By Cal Thomas, ,
Published May 21, 2015
The announcement this past week by a strange group known as Raelians that a baby girl named "Eve" has been cloned shocked many of us.
Most scientists and academics say the claim is probably a hoax especially given the background of the woman who made the announcement.
Brigette Boisselier and her associates believe space alien experimenters created the human race 25,000 years ago using DNA technology.
The Raelians plan to build what they call an "alien embassy" and since they also preach about the power of group sex I can only imagine who their ambassador -- Mr. Heffner? -- might be.
Now, while this is the stuff late night comedians pray for during the holidays, when politicians are mostly out of sight, cloning is more than monkey business.
As you no doubt recall, a sheep known as Dolly was successfully cloned a few years ago. And a number of scientists are reported to be working now on cloning a human being while many remain fearful of what could happen if they succeed.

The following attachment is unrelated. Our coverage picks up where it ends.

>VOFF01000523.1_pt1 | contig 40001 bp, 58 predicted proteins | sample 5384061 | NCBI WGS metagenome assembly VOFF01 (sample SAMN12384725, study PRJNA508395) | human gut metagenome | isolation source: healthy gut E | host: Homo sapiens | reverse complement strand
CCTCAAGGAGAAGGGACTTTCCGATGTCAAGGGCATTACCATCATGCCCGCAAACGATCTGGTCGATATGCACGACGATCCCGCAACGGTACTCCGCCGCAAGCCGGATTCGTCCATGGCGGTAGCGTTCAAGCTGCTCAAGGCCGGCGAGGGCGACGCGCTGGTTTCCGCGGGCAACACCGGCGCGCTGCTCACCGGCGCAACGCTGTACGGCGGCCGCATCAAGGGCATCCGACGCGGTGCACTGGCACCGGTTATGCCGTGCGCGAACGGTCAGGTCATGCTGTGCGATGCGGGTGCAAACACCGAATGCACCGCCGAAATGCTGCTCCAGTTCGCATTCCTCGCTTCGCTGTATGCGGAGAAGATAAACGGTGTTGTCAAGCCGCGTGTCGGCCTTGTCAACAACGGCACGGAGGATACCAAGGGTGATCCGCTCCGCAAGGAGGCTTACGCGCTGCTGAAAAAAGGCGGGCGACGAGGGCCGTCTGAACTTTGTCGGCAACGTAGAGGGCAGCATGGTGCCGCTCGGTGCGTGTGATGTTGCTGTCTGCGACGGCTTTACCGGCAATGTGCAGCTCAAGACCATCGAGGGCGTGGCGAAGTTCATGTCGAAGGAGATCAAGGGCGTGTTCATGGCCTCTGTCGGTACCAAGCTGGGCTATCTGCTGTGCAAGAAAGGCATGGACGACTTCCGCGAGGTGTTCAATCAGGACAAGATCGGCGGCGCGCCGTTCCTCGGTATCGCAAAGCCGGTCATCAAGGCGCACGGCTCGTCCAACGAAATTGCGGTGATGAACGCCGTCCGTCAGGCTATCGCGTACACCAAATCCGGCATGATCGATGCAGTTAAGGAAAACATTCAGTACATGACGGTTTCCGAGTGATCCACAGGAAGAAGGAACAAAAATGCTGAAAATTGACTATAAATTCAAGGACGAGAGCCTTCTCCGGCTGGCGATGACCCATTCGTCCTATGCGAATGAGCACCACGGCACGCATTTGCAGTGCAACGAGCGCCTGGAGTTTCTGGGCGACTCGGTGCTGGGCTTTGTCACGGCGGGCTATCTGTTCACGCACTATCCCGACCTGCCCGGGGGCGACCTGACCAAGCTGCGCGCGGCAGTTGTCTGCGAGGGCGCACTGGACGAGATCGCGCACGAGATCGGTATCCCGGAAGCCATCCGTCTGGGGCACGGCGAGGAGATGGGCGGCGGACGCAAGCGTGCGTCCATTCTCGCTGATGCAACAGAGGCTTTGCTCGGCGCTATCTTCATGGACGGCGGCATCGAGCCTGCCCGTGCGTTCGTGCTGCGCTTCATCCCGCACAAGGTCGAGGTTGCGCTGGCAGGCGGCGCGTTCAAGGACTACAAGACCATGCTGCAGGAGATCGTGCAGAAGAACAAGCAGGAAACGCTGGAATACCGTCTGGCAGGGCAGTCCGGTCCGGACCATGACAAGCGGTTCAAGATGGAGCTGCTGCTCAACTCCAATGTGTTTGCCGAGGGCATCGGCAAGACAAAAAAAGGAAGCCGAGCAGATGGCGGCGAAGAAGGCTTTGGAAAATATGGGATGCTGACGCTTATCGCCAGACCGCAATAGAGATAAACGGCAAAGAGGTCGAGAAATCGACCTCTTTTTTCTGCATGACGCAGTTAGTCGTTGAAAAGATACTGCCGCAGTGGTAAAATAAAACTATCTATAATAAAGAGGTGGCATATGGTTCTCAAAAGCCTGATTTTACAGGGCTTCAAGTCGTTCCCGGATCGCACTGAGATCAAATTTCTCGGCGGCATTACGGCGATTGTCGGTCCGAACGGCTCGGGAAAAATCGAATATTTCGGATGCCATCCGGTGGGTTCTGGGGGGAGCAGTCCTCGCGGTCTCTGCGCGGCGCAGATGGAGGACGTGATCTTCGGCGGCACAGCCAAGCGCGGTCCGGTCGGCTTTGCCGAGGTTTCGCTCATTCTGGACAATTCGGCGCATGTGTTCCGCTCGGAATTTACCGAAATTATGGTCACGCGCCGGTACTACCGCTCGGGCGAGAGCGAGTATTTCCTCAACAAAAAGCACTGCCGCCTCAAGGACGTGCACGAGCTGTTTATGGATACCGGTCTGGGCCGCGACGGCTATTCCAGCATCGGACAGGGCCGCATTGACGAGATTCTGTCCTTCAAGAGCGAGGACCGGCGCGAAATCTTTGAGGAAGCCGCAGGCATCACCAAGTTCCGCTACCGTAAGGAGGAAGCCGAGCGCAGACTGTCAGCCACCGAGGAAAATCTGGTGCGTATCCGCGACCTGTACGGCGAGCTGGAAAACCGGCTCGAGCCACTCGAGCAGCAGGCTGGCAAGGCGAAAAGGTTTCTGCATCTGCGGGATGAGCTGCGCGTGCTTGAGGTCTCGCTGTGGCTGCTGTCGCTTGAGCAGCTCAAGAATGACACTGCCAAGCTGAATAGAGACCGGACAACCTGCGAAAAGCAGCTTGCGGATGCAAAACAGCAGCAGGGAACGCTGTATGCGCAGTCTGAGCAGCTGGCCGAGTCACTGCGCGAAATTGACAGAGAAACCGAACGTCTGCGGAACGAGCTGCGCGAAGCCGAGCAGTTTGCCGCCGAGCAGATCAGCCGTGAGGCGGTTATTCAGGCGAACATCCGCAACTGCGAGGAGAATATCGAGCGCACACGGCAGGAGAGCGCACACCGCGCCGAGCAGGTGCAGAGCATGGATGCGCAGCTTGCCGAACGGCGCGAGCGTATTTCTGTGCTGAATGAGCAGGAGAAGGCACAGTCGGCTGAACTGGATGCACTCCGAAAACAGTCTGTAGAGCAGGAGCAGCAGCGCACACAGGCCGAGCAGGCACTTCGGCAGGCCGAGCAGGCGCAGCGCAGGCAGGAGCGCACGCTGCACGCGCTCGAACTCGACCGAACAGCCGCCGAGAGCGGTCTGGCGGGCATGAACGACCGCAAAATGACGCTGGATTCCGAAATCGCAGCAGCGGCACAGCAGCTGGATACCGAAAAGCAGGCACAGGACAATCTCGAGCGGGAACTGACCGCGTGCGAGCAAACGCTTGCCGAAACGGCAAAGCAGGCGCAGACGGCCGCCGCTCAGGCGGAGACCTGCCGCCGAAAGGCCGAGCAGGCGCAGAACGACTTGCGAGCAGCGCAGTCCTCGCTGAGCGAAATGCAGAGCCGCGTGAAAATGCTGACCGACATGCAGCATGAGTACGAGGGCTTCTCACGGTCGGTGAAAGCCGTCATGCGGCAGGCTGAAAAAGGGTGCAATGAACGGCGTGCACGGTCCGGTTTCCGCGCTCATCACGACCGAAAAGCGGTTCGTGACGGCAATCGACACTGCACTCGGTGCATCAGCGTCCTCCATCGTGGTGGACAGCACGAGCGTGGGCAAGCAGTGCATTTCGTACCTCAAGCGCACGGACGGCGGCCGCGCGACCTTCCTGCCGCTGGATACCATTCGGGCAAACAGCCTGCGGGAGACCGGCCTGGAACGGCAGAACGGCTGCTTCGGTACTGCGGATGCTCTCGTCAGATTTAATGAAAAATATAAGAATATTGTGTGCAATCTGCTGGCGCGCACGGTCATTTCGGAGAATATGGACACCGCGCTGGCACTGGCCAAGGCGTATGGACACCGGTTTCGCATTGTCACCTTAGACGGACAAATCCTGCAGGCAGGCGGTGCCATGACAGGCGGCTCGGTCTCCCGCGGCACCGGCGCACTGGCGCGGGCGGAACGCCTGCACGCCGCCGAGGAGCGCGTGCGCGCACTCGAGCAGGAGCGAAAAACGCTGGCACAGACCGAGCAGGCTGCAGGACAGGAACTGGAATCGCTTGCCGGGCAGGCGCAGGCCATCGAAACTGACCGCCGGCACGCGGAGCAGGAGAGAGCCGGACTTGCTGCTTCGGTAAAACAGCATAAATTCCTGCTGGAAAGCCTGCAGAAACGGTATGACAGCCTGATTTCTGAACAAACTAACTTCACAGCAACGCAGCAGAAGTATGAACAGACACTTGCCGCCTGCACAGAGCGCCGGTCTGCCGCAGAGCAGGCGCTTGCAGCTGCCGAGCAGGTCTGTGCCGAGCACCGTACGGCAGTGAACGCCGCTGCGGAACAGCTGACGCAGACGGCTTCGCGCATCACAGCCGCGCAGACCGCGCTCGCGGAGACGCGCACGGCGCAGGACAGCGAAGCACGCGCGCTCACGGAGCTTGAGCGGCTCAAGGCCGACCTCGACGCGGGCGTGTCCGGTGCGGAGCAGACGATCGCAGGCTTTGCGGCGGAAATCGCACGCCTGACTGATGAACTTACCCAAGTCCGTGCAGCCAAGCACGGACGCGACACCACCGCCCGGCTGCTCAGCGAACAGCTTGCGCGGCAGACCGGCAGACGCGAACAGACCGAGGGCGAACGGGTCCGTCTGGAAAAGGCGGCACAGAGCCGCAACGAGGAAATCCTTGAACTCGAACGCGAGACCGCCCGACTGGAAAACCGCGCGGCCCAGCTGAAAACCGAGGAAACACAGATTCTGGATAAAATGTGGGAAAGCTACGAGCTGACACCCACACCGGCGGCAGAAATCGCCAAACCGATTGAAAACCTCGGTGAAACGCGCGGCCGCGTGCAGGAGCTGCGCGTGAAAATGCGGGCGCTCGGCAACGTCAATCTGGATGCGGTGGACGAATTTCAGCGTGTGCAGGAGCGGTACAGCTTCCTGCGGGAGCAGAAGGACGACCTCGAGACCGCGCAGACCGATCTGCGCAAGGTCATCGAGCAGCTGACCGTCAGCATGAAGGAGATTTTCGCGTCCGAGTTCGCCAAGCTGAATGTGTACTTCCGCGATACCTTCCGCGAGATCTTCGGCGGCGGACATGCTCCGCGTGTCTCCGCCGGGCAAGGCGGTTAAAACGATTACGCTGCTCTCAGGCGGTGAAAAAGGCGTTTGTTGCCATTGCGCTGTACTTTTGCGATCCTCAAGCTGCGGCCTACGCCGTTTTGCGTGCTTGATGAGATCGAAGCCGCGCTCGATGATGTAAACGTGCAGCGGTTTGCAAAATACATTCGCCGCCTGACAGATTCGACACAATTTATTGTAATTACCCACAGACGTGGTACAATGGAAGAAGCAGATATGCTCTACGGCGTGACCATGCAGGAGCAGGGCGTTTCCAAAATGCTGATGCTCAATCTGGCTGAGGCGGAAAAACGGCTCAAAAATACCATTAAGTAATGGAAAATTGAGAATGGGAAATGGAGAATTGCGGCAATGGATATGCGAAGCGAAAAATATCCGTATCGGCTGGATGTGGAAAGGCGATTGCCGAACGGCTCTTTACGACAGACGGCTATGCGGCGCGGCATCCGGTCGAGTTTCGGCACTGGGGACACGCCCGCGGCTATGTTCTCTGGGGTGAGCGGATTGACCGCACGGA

Some worry about the creation of a mutant -- a Frankenstein-like monster who would haunt and be haunted by the human race.
Others fear that we'll start creating designer kids in the mold of Barbie and Ken.
Cloning is the unnatural fruit of a culture that has abandoned any sense of the sacredness and dignity of life. If we see ourselves as having evolved from slime, then slime we will become. If unborn babies are merely gobs of tissue and if the elderly face euthanasia -- as in Oregon and Holland -- with the handicapped next on the list as soon as we can be conditioned to accept it, then why not clone humans?
You can't devalue one category of humans without affecting other categories. Either all of life is sacred because it's endowed by our creator, or none is sacred. Just as you can't be partially pregnant, neither can you be partially valuable.
Thirty years after Roe vs. Wade ushered in abortion on demand and led to the deaths of 40 million babies in America so far, we haven't reached the end of this yet. Cloning is only the latest challenge to who we are and whose we are. It won't be the last one. You can bet your life -- or someone else's life -- on that.
And that's Column One for this week.